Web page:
photo: Rod Goodman
Steve Martin's absurdist comedy, which imagines a night early in the twentieth century when Albert Einstein and Pablo Picasso cross paths in a Parisian bar, is a lively mix of high wit and low humour: the two men might be off and running with musings on the nature of genius one minute, and the next they're locked in a Wild West-style showdown with their pencils instead of guns. (That ends in a draw, naturally). Despite some of the witty intellectual sparring the play isn't (and doesn't want to go) much deeper than a tickle, but at least it's a smart, invigorating one. This production, at T. Schreiber Studio, is too leisurely-paced to bring off the play's zaniest flights of fancy, but that's really the harshest thing I can say against it: it's otherwise a pleasure: effectively staged, beautifully designed (George Alison deserves special mention for his evocative and detailed set of the turn of the century bar room) and winningly performed.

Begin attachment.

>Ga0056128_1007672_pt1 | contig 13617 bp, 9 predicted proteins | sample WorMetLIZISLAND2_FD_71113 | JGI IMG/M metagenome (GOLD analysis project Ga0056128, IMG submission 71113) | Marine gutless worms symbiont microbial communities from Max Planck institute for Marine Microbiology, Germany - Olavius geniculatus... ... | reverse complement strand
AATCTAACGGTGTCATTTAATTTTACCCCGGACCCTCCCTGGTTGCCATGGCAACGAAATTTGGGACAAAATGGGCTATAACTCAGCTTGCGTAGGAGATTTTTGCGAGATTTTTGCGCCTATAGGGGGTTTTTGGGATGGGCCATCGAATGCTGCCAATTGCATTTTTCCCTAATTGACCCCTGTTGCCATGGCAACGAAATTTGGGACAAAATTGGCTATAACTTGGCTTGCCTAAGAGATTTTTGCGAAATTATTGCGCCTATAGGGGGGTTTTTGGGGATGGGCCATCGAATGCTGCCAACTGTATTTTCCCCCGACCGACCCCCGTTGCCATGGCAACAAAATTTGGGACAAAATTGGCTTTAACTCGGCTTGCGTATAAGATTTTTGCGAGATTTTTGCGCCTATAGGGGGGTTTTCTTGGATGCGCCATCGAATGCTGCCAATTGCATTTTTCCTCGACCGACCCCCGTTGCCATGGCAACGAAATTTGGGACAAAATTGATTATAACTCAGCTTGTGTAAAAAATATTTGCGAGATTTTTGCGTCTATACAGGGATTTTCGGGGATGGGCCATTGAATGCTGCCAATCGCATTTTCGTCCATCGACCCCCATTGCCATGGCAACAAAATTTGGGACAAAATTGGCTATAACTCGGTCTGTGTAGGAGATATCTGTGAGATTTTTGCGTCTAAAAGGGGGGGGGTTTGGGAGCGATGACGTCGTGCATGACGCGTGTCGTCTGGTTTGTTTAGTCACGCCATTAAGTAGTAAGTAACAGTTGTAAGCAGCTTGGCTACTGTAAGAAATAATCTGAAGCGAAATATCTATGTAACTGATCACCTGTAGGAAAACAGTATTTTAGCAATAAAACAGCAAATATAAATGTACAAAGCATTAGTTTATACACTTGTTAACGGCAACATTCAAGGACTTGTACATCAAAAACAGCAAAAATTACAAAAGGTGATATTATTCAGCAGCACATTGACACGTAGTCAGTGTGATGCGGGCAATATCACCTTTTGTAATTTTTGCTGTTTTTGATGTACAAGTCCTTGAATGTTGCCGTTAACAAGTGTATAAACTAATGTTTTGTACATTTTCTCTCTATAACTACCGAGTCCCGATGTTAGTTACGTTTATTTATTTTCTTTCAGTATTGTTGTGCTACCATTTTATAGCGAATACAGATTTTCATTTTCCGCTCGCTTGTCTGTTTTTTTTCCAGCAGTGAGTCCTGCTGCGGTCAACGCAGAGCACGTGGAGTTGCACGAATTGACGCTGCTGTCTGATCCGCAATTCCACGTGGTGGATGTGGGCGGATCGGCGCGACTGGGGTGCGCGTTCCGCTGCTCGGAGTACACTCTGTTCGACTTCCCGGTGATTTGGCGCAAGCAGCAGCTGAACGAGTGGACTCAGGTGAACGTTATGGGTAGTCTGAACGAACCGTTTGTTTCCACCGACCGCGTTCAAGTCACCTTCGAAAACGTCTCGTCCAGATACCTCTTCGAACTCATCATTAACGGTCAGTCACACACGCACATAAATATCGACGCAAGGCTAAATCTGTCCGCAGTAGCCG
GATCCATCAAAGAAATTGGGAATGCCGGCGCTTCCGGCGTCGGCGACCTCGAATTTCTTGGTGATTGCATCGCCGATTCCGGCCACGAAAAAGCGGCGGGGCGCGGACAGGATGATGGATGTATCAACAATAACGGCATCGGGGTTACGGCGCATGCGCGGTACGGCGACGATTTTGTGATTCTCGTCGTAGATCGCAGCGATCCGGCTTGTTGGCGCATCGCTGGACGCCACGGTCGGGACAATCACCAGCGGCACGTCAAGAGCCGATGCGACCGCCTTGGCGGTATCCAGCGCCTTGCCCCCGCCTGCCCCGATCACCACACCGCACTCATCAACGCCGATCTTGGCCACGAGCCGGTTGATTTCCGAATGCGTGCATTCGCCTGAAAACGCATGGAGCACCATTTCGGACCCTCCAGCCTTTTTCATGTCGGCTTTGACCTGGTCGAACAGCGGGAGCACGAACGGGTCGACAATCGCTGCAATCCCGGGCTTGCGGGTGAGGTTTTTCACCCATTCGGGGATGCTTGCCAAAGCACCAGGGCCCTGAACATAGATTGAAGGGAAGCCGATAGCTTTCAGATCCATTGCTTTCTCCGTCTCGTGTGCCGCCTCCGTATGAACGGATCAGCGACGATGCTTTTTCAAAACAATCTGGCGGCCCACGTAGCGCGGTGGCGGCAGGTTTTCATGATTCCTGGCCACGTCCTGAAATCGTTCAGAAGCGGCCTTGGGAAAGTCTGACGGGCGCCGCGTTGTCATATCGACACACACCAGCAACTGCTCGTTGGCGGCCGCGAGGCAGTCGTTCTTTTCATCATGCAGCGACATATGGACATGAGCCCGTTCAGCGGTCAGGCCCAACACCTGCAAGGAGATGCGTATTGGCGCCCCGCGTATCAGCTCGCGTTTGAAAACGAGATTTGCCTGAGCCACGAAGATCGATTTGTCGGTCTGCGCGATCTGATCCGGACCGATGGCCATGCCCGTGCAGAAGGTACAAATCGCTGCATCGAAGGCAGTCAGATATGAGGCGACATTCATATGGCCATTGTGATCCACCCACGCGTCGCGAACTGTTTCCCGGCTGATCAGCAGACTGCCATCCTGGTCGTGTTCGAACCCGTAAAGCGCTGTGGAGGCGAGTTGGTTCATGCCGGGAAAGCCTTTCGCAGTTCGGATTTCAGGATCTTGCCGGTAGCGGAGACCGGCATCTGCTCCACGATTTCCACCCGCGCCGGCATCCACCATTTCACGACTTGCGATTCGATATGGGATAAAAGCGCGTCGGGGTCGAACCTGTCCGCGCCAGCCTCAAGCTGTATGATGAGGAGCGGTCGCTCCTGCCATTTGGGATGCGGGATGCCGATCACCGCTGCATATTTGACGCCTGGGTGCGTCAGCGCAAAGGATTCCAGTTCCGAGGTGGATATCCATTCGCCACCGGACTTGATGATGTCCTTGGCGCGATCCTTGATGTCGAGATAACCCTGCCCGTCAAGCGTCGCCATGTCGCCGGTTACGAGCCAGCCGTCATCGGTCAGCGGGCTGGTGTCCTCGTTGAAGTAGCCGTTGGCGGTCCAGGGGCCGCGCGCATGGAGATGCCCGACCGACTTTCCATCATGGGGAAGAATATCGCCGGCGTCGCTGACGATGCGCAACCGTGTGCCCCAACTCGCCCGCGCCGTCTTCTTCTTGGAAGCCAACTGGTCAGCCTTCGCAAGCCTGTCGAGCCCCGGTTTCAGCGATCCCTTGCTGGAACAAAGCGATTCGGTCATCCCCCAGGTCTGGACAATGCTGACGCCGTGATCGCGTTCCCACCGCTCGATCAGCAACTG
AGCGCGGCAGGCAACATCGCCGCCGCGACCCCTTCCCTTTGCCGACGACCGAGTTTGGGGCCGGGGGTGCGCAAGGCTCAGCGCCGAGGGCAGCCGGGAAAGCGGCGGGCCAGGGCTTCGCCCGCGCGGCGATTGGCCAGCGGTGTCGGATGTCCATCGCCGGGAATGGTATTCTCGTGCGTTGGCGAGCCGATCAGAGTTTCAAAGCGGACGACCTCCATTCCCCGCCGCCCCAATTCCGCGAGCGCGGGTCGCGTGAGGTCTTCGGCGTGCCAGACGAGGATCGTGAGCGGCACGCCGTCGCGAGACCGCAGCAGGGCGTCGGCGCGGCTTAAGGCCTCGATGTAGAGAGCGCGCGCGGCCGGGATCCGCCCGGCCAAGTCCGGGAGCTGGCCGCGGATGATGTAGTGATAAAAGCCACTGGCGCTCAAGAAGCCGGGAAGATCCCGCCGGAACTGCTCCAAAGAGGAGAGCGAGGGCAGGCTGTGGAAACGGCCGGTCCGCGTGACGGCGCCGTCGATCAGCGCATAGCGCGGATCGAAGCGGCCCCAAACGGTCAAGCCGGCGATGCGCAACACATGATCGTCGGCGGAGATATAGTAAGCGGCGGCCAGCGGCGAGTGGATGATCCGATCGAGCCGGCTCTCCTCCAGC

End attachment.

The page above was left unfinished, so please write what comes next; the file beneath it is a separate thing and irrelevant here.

Also blogged by: [Aaron] and [David]